Cities generate lots of data. The exact amount depends on the size of the city and its sophistication and ambitions, but it’s certainly more than mere humans can absorb and use. The Smart Cities movement, which looks for ways to find data-driven technological solutions to everyday urban challenges, is increasingly turning to artificial intelligence to deliver “services” to its residents—everything from locating gunshots and finding tumors to dispatching work crews to pick up trash.
New York is one of about 90 cities worldwide that uses a system called ShotSpotter, which uses a network of microphones to instantly recognize and locate gunshots. In Moscow, all chest X-rays taken in hospitals are run through an AI system to recognize and diagnose tumors. And Taiwan is building a system that will be able to predict air quality, allowing city managers to warn residents of health dangers and work to lessen what the data tells them will be the worst of the impacts.
What constitutes a “Smart City” isn’t well-defined. In the broadest sense, a Smart City is one that uses electronic means to deliver services to its residents. But if you dig down even a little, delivering even on that simple promise of service delivery can be exquisitely difficult. For example, Smart City technology might strive to eliminate the need to call up your alderman to complain that the streets aren’t getting plowed. Instead, a network of sensors—yes, an Internet of Things—would know when the snow is falling, how much has fallen, where the snowplows are, when they’ve last been on your street, and when they’ll be there next. All of that would be delivered in a browser or app to anyone who cares to either dial in or build their own information utility using that freely available data.
Of course, you’ll need a communications infrastructure to allow all those sensors to talk to each other and a central database, as well as application programming interfaces and data dictionaries to let the snowplow data be accessed by other services—such as the fire department, which could use that information to better position its ambulances in bad weather.
Oh, and because this is the government, doing it on a tight budget, securely, and with maximum up-time are all design goals, too.
And that’s just one application. Consider all the functions that a municipal government provides, and it becomes readily apparent why no city is completely “smart” and how artificial intelligence and machine learning could readily get applied to the Smart Cities movement. Thus, the latest catchphrase of “Smart City” technology hawkers is AIoT: Artificial Intelligence incorporated into the Internet of Things.
Inevitable tensions, however, have sprung up between AI/ML and the Smart Cities movement. One of the hallmarks of Smart Cities is the maximal openness and availability of the data that’s collected to make a smart city possible. Chicago, for instance, publishes its government data, as do New York,Barcelona (here in its English version), Moscow, and the island nation ofTaiwan. But AI and ML algorithms are obscure by their nature, not necessarily something that a councilman or community organizer can readily understand. Political processes in every jurisdiction reflect local customs, needs, and desires, any of which may include levels of scrutiny for, among other values, fairness in the provision of services.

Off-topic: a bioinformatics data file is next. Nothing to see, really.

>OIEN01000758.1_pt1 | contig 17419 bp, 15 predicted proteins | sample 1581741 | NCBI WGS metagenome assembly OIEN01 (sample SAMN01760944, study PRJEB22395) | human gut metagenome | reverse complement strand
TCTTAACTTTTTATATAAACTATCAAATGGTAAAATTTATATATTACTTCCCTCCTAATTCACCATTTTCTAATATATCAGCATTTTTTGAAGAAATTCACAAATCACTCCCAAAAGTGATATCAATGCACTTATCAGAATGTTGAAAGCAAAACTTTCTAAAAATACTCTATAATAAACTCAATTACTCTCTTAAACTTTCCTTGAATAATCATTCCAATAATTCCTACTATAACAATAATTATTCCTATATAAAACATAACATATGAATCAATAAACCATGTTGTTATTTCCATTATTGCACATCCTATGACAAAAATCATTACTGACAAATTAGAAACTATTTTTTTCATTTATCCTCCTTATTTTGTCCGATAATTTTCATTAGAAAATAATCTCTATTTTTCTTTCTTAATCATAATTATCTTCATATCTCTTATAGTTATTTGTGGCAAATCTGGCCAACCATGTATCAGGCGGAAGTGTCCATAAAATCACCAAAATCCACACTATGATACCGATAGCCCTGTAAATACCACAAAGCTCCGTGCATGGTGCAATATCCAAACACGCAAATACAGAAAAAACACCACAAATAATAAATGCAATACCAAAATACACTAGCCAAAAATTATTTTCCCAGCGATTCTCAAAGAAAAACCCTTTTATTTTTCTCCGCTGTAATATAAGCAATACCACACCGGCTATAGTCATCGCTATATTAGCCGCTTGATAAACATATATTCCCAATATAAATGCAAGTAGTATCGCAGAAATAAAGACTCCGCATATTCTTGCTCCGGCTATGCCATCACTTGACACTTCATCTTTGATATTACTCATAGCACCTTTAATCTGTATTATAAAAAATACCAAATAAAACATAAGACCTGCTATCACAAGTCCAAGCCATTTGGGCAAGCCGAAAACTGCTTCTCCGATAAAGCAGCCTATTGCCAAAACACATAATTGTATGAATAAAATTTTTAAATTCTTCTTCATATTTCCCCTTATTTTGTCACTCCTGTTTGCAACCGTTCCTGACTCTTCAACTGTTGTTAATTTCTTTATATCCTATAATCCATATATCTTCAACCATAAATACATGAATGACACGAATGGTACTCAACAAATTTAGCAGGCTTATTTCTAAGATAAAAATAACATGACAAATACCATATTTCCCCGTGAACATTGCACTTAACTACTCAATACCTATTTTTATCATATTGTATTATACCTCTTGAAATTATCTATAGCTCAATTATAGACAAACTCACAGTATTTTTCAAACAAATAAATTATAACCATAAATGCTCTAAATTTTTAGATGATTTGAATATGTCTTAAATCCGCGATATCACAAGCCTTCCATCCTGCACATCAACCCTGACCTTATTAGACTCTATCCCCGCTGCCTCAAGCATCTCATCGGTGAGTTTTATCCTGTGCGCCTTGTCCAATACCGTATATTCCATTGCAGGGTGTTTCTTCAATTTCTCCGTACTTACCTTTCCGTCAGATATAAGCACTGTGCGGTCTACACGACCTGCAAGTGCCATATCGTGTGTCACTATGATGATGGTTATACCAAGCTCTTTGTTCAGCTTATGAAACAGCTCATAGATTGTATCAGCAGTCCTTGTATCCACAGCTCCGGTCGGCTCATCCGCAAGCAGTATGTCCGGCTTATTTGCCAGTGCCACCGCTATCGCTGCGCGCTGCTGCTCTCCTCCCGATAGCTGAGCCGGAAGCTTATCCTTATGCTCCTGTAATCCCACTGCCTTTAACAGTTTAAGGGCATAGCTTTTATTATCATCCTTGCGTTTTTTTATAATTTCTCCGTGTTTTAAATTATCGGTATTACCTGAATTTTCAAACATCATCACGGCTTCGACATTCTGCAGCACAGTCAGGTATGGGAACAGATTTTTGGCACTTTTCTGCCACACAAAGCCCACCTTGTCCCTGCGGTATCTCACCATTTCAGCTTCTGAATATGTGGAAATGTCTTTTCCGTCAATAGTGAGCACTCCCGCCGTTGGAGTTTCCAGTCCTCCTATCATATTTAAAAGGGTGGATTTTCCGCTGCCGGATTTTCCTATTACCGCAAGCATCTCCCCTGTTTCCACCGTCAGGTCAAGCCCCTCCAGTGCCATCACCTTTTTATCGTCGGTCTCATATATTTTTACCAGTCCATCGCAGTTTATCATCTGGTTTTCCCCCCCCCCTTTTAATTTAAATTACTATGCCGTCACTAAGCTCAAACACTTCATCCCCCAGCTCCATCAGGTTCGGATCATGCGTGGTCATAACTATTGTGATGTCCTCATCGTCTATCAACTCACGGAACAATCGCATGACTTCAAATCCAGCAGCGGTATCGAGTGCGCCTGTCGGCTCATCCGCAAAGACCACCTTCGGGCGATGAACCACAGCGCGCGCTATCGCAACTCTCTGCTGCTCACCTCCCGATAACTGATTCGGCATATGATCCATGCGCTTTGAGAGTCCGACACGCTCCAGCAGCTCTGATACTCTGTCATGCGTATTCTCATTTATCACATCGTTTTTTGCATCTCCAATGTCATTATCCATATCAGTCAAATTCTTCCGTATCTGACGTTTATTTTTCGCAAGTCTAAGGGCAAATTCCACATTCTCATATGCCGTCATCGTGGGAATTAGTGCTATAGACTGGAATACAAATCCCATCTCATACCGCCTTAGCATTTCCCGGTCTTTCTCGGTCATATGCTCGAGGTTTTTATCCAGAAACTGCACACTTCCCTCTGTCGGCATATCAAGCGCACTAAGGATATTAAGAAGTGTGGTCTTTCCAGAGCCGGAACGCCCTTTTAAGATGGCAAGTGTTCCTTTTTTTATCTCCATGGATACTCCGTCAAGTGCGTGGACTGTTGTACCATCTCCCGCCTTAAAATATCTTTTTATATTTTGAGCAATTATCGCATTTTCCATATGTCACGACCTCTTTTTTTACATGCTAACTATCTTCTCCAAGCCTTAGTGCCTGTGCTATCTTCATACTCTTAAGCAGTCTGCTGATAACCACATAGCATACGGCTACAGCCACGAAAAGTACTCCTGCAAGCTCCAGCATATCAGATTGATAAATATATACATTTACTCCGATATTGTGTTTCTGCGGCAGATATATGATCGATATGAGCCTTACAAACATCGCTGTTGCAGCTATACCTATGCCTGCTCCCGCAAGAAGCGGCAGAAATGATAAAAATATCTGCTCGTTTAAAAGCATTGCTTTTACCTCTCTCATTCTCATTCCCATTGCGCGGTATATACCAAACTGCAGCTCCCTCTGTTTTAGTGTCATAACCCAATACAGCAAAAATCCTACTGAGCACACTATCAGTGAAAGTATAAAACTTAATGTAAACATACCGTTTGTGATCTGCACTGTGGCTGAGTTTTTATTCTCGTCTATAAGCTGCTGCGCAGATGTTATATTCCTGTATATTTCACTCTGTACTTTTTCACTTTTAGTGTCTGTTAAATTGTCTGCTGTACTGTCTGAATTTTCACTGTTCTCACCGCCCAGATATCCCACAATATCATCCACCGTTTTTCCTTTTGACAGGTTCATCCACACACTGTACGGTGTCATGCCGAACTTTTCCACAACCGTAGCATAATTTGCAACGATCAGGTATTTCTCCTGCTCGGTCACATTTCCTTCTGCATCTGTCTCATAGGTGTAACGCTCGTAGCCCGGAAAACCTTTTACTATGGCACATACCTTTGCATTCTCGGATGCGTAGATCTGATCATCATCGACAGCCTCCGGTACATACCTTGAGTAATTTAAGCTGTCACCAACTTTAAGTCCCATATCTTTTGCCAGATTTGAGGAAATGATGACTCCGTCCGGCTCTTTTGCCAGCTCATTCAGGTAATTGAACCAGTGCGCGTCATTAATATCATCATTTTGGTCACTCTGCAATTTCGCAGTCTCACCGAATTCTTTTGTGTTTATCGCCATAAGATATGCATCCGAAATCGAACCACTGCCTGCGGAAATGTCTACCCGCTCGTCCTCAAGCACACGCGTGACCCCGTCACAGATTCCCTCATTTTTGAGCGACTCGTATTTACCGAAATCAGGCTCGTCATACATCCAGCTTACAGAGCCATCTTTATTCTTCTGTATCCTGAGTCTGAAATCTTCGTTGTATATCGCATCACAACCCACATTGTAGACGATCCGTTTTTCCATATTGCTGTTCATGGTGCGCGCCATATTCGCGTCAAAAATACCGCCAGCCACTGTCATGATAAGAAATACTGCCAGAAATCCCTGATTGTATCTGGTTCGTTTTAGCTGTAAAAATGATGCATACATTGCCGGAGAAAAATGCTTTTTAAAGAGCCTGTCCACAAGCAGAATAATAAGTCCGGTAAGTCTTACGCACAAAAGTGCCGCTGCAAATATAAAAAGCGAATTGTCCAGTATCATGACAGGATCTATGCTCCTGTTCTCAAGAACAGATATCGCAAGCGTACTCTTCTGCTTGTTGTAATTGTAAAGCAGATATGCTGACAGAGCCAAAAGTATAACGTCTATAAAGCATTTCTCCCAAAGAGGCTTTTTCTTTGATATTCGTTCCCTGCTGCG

An AI that learns to send police to certain neighborhoods faster than others— or is suspected of doing so—is not an AI that would survive a political process. The politicians who put such a system in place would be unlikely to survive, either. The Smart Cities ideal—at least, under non-authoritarian regimes—is to use all that data to provide services better and more efficiently, not to engender urban dystopia. Expect AI systems in Smart Cities to make recommendations to actual people.
Spotting shots and tumors
Take the ShotSpotter system used by New York City and Washington, DC. Studies have shown that only one out of every eight incidences of gunfire is reported to authorities. ShotSpotter uses networks of strategically placed microphones to listen for gunshots. When the mics pick up a noise that matches the signature sound of a gunshot, the ShotSpotter system triangulates a location and sends the recording and associated information to a human being who decides whether the sound was, in fact, a gunshot.
Within 60 seconds of hearing something, ShotSpotter’s sensors can report the latitude, longitude, and altitude of the shot, how many shots there were, and the direction and speed of the bullet’s travel. In New York’s implementation of ShotSpotter, information about confirmed shots fired is merged with the city’s own address database (because not all locations have a street address), surveillance video, crime and shooting histories for the location, and the name and pictures of anyone with open warrants at that address, as well as any gun permits issued in that area. Police responding to the call have all that data on their computers or tablets by the time they arrive at the scene.
In all, 60 square miles of New York City—about 20 percent of the city—is covered by ShotSpotter. To prevent the possibility of vandalism, the exact areas covered and the locations of the sensors are both proprietary—even the NYPD doesn’t know. The city says it’s responding to four to five times the number of gunshots than it was before ShotSpotter was implemented and that it’s been able to match guns and bullets that are recovered with other open crimes.
The solution is not perfect. ShotSpotter’s architecture means it can only cover areas of about three square miles or larger, so violent pockets smaller than that require different, more traditional solutions. Also, ShotSpotter, not the city, owns the system, and the contract is up in 2021. Still, the police department sounds very pleased with the value it’s getting for the money.